The coppice woodlands of west Kent are distinctive with their densely woven blanket of sweet chestnuts dotted with ‘mother’ oak trees. Birch and pine are also present and the autumn sunlight creates rich mosaics of greens, orange and yellows. Sweet chestnut coppice is managed on an approximate 15 year rotation and for the first few years, before the new growth shades out the ground, is an open habitat rich in plants and butterflies. In southern England, a range of rare butterfly species are confined to coppice woodlands including Duke of Burgundy fritillary, whose larvae feed on primrose; pearl-bordered fritillary on common dog-violet; and heath fritillary on cow wheat and speedwells. The last has the colloquial name of ‘woodsman’s follower’. All three species have declined principally because of the decline in woodland management. These three species are much more common and widespread in mainland Europe; for example heath fritillary is abundant along forest rides in southern France; and in the Balkans, Duke of Burgundy and pearl-bordered fritillary are readily found in alpine grasslands and forest clearings. Birds such as nightjar and tree pipit similarly prefer recently cut coppice, but are also found in young conifer plantations as they are not tied to particular food plants, and again shift their nest sites with the crop rotation.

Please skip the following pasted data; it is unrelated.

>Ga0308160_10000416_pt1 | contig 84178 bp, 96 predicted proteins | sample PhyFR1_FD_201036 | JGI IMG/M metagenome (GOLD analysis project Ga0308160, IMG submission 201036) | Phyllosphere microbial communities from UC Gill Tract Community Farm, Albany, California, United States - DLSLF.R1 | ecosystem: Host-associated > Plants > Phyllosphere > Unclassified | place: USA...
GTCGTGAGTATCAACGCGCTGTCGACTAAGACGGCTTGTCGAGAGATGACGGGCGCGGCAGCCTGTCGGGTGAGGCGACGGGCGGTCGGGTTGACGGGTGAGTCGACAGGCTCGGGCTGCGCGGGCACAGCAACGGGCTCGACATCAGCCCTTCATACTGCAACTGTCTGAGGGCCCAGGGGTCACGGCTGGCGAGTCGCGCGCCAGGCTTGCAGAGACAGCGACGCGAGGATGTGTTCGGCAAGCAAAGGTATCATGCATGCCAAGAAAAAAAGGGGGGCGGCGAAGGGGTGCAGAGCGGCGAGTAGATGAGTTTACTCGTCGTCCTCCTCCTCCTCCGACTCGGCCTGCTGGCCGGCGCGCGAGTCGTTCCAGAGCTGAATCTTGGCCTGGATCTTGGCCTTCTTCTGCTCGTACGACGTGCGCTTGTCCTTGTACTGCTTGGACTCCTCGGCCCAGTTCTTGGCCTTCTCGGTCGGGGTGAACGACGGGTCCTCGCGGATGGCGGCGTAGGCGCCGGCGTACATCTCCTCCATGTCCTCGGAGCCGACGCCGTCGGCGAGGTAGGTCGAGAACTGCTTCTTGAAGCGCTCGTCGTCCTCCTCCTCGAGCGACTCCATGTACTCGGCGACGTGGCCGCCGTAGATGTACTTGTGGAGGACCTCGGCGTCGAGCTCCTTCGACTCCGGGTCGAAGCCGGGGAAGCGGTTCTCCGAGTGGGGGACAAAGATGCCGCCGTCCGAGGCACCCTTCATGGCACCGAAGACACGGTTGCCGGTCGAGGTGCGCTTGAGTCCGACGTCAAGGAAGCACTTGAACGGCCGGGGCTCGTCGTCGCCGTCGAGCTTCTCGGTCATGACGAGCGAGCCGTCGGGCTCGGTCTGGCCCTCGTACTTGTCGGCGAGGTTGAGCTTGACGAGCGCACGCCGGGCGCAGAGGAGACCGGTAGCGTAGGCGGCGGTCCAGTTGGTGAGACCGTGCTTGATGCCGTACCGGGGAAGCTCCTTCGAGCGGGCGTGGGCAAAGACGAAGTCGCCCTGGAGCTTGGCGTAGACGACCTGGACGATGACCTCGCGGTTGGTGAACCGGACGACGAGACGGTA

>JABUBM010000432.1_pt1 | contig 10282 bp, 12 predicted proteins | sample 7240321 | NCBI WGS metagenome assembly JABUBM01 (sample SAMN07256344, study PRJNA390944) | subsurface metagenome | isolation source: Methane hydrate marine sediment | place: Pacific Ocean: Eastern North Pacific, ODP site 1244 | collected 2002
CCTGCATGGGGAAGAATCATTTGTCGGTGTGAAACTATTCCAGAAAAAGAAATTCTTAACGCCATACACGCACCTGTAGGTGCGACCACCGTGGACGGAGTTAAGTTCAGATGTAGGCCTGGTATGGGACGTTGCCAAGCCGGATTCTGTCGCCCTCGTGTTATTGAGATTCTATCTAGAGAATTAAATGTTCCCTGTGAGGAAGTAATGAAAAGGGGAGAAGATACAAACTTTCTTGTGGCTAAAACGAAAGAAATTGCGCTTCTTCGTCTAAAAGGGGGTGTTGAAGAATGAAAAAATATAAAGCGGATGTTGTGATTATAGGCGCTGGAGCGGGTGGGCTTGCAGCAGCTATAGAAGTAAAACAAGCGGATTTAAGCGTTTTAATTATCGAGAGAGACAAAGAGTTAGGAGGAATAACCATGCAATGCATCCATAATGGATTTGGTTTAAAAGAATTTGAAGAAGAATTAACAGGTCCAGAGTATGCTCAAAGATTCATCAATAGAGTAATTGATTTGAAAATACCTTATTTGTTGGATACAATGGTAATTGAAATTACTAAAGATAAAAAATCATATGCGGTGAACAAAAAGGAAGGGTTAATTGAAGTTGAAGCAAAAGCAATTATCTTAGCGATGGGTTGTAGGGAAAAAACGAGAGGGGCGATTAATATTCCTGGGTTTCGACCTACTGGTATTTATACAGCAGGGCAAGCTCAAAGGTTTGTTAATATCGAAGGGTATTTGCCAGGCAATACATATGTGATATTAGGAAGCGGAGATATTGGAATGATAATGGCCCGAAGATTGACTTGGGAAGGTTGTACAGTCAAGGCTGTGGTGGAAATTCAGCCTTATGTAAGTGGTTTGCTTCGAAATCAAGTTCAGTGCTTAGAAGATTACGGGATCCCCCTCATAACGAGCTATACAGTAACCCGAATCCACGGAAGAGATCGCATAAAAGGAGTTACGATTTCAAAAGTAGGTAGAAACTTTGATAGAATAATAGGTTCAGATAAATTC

The coppice woodlands are a total contrast to the heavy shade of the ancient beech woodlands of Epping Forest which was until recently managed as wood pasture with intensive pollarding of the forest trees, cattle grazing in summer and pigs foraging in winter; now just fallow and Muntjac deer graze. The abandoned forest, even though busy with walkers and drowned by the noise of vehicles on the many roads, still retains an atmosphere of wilderness. Under the beech, the leaf litter carpets the ground and the great trees cast their heavy shade and only an occasional holly or yew tree competes, except where a tree has fallen and a bracken glade forms. This is a not a habitat of sunny plants, but of humid shade where mosses, lichens and fungi thrive on the trees and the forest floor. The rich epiphytic lichen assemblage has been closely monitored for decades and there are small, metal tags attached to many of the old trees; the assemblage has declined with increased atmospheric pollution derived from the large number of vehicles on the roads. With the passing of the age of oil, there should be a reversal of fortunes over the course of the 21st century.